[Marxism] Chinese Protesters Seek Japan Boycott

Alex Briscoe obeynow20001 at yahoo.com
Sat Apr 9 08:32:36 MDT 2005


The Japanese govt, what a disgusting bunch of pigs...supported by the criminals of our govt.
 
I majored in East Asian Lang and Area Studies in college and lived in a rural area of Japan for a year.  I would say about 20% of the pop are hard or incipient fascists, maybe another 20% are on the Left (JCP, etc).  The rest of the pop are somewhere between, maybe liberal, if that is an accurate term to use...Yoshie or others know better nowadays than I probably do.
 
There are a lot of good regular people in Japan, probably more humane on average than many people in the U.S. due to their wartime experiences, but I've read that the younger generation because of their lack of connection to the evils of war and fascism and because the right has been on the ascendency since the 80s, nationalism has been growing.  To what extent that's been mitigated by the rise of the "anti-globalization" movement after Seattle and subsequent anti-war wave, maybe others can tell better than I.
 
I would totally support a Japan boycott.  Because I'm forced to drive here in Chicago, my next car will be Korean- I like the nice kickass Korean workers- they know how to demonstrate...
 
Alex Briscoe
 
 
Chinese Protesters Seek Japan Boycott 

45 minutes ago

By STEPHANIE HOO, Associated Press Writer 
BEIJING - About 1,000 protesters threw rocks and broke windows at the Japanese Embassy on Saturday after a noisy march by demanding a boycott of Japanese goods to oppose new textbooks that critics say gloss over Tokyo's wartime atrocities. 

AP Photo 
 
Protesters shouted "Boycott Japan!" as hundreds of police, some with riot helmets and shields, formed a human wall to keep the crowd away from the embassy. Protesters smashed the windows of a guardhouse outside the fenced compound. 

In Tokyo, Japan filed a formal protest to the Chinese Embassy over the protest saying that windows in the Japanese diplomatic compound were broken by demonstrators hurling rocks and bottles. 

Japan's Vice Foreign Minister Shotaro Yachi complained to Chinese envoy Cheng Yonghua about the damage and asked that security be bolstered to prevent a recurrence, Foreign Ministry official Keiji Kamei said.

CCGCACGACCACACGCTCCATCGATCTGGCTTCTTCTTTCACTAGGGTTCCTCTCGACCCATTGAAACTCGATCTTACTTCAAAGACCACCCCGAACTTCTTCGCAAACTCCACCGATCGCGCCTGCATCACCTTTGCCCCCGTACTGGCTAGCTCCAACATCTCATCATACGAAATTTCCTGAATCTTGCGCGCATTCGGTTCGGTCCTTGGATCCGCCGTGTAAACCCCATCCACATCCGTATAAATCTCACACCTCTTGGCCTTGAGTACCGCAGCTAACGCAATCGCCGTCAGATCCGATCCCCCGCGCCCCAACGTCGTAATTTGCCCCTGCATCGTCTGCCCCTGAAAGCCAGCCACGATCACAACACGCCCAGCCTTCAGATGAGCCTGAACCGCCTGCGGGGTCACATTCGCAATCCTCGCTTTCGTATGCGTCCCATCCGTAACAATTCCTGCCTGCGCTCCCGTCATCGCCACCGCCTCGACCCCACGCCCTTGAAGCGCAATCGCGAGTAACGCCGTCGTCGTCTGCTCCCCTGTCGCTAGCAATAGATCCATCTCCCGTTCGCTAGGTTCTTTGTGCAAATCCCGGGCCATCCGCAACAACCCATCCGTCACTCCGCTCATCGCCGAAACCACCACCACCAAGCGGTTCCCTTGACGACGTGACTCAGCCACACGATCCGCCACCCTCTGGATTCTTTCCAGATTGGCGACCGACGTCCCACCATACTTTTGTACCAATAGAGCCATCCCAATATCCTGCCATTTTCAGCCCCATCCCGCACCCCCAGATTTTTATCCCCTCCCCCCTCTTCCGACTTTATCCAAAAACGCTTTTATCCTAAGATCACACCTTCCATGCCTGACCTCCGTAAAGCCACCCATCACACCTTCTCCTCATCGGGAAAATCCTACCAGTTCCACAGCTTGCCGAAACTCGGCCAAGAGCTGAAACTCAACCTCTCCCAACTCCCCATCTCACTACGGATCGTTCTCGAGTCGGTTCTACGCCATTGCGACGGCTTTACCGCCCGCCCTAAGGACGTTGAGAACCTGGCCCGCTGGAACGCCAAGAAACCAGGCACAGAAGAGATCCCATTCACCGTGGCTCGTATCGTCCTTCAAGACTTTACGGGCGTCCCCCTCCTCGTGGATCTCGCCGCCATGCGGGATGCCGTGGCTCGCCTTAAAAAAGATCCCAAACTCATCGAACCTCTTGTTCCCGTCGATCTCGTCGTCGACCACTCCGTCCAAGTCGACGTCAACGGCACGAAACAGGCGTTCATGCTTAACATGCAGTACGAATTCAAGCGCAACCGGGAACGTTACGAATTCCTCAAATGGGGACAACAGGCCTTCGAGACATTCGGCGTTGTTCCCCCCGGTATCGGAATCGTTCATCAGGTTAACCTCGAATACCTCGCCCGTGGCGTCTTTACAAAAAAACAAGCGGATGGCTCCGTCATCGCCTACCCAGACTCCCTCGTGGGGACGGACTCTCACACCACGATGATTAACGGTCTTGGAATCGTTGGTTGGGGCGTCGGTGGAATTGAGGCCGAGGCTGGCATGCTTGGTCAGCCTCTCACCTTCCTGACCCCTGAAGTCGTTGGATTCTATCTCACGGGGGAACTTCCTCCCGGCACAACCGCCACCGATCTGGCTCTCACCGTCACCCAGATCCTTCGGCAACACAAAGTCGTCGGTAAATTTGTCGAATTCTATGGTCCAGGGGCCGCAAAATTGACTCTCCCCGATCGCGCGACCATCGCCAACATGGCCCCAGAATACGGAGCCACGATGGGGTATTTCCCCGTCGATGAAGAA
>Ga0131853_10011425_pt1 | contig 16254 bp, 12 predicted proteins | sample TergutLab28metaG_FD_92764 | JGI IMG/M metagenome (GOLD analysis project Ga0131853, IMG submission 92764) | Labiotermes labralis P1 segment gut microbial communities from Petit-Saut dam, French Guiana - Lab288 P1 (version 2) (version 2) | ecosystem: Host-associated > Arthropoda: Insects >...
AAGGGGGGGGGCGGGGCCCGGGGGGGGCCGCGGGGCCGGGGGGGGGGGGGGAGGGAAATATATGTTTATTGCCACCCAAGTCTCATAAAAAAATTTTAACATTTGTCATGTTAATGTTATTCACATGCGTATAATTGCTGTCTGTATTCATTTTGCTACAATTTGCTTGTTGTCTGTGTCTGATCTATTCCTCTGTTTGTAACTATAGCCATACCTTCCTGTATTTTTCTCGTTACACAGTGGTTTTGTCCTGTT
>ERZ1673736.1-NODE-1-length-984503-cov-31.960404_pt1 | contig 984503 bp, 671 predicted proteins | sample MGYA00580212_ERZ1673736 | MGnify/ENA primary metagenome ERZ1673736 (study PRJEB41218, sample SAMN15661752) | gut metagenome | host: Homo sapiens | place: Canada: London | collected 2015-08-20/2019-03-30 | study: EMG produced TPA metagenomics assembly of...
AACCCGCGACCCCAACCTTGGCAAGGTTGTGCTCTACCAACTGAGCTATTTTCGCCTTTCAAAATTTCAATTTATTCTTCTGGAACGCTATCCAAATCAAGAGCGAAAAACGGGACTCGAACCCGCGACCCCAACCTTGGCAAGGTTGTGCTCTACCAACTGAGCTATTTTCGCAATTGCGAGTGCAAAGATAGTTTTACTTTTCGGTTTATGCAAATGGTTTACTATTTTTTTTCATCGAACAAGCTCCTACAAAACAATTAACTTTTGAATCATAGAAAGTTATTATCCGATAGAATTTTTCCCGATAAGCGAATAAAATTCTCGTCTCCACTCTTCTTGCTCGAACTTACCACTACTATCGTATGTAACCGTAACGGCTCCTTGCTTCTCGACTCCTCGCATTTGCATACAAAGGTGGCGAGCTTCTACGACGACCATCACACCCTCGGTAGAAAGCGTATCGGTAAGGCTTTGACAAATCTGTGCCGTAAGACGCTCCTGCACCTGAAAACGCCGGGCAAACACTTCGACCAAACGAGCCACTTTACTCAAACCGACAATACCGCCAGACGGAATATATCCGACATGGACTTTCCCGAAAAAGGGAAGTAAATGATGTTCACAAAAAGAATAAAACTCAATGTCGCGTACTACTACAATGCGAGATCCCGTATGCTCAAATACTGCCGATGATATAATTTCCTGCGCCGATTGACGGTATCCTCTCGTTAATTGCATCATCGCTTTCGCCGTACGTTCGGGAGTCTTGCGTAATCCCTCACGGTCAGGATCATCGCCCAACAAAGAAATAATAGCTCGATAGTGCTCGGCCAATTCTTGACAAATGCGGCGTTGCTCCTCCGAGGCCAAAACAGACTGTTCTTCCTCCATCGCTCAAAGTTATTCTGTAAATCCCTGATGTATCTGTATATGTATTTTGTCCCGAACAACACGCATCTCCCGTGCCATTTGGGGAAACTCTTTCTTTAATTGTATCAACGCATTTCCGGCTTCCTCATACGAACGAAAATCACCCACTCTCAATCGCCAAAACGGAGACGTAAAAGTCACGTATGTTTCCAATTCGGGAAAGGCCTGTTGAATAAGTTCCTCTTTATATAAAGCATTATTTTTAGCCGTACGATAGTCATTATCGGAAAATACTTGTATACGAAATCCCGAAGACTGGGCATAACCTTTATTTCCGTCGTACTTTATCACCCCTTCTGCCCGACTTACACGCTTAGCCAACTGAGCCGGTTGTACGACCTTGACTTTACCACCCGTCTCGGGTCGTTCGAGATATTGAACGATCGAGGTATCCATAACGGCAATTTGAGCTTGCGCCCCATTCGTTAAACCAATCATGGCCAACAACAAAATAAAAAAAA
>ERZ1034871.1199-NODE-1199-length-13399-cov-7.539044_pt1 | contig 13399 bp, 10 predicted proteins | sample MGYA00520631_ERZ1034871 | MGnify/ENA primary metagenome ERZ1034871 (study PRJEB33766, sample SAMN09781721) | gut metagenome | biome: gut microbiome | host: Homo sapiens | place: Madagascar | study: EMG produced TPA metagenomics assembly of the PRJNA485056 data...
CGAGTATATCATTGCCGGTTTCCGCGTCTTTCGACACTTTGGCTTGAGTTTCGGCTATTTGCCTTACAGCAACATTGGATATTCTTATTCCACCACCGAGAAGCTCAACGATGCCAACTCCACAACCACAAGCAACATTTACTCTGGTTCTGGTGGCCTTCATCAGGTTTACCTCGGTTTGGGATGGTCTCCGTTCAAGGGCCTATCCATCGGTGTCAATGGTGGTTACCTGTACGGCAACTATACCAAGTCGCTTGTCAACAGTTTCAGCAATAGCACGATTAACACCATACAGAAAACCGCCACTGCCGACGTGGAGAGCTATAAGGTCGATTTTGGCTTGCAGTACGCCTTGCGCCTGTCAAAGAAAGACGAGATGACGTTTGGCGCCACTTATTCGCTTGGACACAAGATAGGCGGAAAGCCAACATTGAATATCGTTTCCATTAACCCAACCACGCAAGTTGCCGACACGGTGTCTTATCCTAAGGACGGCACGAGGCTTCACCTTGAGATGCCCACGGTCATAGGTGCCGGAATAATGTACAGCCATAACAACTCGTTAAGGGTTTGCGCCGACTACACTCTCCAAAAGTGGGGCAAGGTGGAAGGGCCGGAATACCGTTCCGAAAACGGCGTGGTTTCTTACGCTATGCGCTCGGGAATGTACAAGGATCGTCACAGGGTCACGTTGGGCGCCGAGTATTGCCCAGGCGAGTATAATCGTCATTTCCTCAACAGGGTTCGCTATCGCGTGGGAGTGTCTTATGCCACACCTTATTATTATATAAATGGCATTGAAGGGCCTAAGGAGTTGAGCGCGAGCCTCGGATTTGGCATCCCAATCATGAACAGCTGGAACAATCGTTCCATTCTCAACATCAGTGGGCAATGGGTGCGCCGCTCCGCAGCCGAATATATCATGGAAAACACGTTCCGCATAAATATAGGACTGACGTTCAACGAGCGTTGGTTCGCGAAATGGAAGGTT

The protesters in Beijing marched to the embassy after a rally by more than 6,000 people in the Chinese capital's northwest university district, where some burned a Japanese flag. 

Waving Chinese flags and singing the national anthem, marchers carried signs saying "Protest new Japanese textbooks," a reference to schoolbooks that critics say whitewash wartime aggression against China. 

"Boycott Japanese goods!" the protesters chanted. "Long live China!" 

"I think China should be more firm," said protester James Liu, 25, an engineer who works for a French company. "This is a good way to pass our voice to the government and to the Japanese people." 

Others called for the rejection of Tokyo's campaign for a permanent seat on the U.N. Security Council — a status held now by only China, the United States, Russia, Britain and France. Referring to Japanese Prime Minister Junichiro Koizumi, some protesters chanted, "Koizumi is a dog!" 

After the rally, some protesters spent hours marching across the Chinese capital to the diplomatic neighborhood on its east side. Some tore down a half dozen advertisements for Japanese-made Canon cameras along the road as they passed. 

Police maintained order among the marchers and kept passers-by from joining in but didn't try to stop the protesters. 

The government's Xinhua News Agency took the rare step of reporting on the protest. It put the number of demonstrators at more than 10,000 and quoted some of their chants. 

Several hundred protesters also gathered at the Japanese ambassador's official residence on the northeastern side of Beijing, but police with riot shields pushed them away. It wasn't clear whether the ambassador was home at the time. 

China hasn't said whether it will oppose a Security Council seat for Japan. But Beijing regards Tokyo as its rival and could be unwilling to give up its status as the only Asian nation with a permanent council seat, which carries veto power over U.N. actions. 

Public anger has mounted in China and South Korea over new Japanese history textbooks that critics say gloss over offenses including mass sex slavery of Asian women by Japan's military. 

A trade association for Chinese chain stores called last week for a boycott of beer, coffee and other products made by Japanese companies that it claims supported the textbook revision. Protesters reportedly smashed windows of a Japanese-owned department store last weekend in the southwestern city of Chengdu. 

Despite the criticism, Japan approved the history books on Tuesday for use in schools beginning in April 2006. In response, the Foreign Ministry issued a stinging statement calling the new textbooks "poison for Japan's younger generations." 

Most protests in the Chinese capital are banned, but the government occasionally allows brief protests by a few dozen people at a time outside the Japanese Embassy on key war anniversaries. 





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